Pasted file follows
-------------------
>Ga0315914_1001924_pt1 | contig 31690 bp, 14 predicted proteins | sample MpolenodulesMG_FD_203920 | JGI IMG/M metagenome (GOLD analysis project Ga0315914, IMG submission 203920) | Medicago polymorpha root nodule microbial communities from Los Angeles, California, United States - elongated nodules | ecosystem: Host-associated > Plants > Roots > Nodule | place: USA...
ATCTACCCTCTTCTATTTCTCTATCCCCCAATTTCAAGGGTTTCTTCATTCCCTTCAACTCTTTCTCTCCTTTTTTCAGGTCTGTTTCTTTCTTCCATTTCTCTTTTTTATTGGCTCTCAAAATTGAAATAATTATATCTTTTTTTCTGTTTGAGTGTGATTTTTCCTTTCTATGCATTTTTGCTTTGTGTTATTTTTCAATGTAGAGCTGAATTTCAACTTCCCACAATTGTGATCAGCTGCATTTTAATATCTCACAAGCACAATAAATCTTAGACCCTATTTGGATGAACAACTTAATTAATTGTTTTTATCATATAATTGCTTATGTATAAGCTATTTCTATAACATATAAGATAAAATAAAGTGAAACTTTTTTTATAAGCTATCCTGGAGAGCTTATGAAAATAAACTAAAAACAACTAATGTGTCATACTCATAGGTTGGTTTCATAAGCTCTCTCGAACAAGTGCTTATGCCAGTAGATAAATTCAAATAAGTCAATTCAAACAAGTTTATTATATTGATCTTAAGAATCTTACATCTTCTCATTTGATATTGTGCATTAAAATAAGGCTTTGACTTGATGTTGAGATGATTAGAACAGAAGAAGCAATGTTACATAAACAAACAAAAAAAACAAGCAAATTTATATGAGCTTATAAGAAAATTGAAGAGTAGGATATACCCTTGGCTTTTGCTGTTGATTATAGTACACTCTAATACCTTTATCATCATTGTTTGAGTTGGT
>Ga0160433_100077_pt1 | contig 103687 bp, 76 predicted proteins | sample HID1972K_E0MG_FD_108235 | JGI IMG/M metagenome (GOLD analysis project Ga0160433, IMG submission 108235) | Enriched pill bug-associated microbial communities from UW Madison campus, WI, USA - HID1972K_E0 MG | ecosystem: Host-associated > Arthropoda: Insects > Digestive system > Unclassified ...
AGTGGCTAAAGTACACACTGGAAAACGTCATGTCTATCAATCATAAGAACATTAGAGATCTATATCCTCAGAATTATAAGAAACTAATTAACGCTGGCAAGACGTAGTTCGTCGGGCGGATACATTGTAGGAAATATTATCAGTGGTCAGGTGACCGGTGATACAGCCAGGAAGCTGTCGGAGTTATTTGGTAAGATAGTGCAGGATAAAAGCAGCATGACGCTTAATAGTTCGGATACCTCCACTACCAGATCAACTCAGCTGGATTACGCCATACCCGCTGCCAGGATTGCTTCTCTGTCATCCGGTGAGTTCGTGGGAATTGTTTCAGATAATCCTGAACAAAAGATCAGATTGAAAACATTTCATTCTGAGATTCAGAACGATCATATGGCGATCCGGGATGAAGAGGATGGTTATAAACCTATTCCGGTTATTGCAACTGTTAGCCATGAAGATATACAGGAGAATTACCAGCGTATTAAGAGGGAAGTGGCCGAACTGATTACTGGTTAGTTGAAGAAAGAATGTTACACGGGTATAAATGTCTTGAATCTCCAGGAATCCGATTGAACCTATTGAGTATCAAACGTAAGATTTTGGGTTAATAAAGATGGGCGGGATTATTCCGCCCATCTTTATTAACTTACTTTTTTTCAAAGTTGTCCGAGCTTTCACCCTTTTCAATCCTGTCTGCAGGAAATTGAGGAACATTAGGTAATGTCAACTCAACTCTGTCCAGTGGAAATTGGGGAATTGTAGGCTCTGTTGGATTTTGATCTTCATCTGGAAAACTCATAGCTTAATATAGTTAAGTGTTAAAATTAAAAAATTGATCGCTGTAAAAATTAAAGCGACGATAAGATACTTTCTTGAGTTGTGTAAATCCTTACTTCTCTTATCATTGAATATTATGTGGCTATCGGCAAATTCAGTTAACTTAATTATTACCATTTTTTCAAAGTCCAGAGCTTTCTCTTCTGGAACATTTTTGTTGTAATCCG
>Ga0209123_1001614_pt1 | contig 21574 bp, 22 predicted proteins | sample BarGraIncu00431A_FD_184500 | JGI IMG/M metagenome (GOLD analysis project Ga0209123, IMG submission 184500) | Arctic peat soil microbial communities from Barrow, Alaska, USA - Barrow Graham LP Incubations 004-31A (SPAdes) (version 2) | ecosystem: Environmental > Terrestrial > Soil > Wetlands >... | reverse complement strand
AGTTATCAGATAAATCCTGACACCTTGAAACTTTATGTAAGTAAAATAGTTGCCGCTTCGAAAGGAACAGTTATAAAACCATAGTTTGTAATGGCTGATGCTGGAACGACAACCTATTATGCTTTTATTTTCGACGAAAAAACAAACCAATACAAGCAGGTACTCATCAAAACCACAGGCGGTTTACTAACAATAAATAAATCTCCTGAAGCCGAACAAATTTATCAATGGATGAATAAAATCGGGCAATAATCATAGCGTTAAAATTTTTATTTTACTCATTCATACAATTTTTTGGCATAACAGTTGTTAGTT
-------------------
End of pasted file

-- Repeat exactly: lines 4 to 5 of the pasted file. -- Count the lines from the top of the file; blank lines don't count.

AGTGGCTAAAGTACACACTGGAAAACGTCATGTCTATCAATCATAAGAACATTAGAGATCTATATCCTCAGAATTATAAGAAACTAATTAACGCTGGCAAGACGTAGTTCGTCGGGCGGATACATTGTAGGAAATATTATCAGTGGTCAGGTGACCGGTGATACAGCCAGGAAGCTGTCGGAGTTATTTGGTAAGATAGTGCAGGATAAAAGCAGCATGACGCTTAATAGTTCGGATACCTCCACTACCAGATCAACTCAGCTGGATTACGCCATACCCGCTGCCAGGATTGCTTCTCTGTCATCCGGTGAGTTCGTGGGAATTGTTTCAGATAATCCTGAACAAAAGATCAGATTGAAAACATTTCATTCTGAGATTCAGAACGATCATATGGCGATCCGGGATGAAGAGGATGGTTATAAACCTATTCCGGTTATTGCAACTGTTAGCCATGAAGATATACAGGAGAATTACCAGCGTATTAAGAGGGAAGTGGCCGAACTGATTACTGGTTAGTTGAAGAAAGAATGTTACACGGGTATAAATGTCTTGAATCTCCAGGAATCCGATTGAACCTATTGAGTATCAAACGTAAGATTTTGGGTTAATAAAGATGGGCGGGATTATTCCGCCCATCTTTATTAACTTACTTTTTTTCAAAGTTGTCCGAGCTTTCACCCTTTTCAATCCTGTCTGCAGGAAATTGAGGAACATTAGGTAATGTCAACTCAACTCTGTCCAGTGGAAATTGGGGAATTGTAGGCTCTGTTGGATTTTGATCTTCATCTGGAAAACTCATAGCTTAATATAGTTAAGTGTTAAAATTAAAAAATTGATCGCTGTAAAAATTAAAGCGACGATAAGATACTTTCTTGAGTTGTGTAAATCCTTACTTCTCTTATCATTGAATATTATGTGGCTATCGGCAAATTCAGTTAACTTAATTATTACCATTTTTTCAAAGTCCAGAGCTTTCTCTTCTGGAACATTTTTGTTGTAATCCG
>Ga0209123_1001614_pt1 | contig 21574 bp, 22 predicted proteins | sample BarGraIncu00431A_FD_184500 | JGI IMG/M metagenome (GOLD analysis project Ga0209123, IMG submission 184500) | Arctic peat soil microbial communities from Barrow, Alaska, USA - Barrow Graham LP Incubations 004-31A (SPAdes) (version 2) | ecosystem: Environmental > Terrestrial > Soil > Wetlands >... | reverse complement strand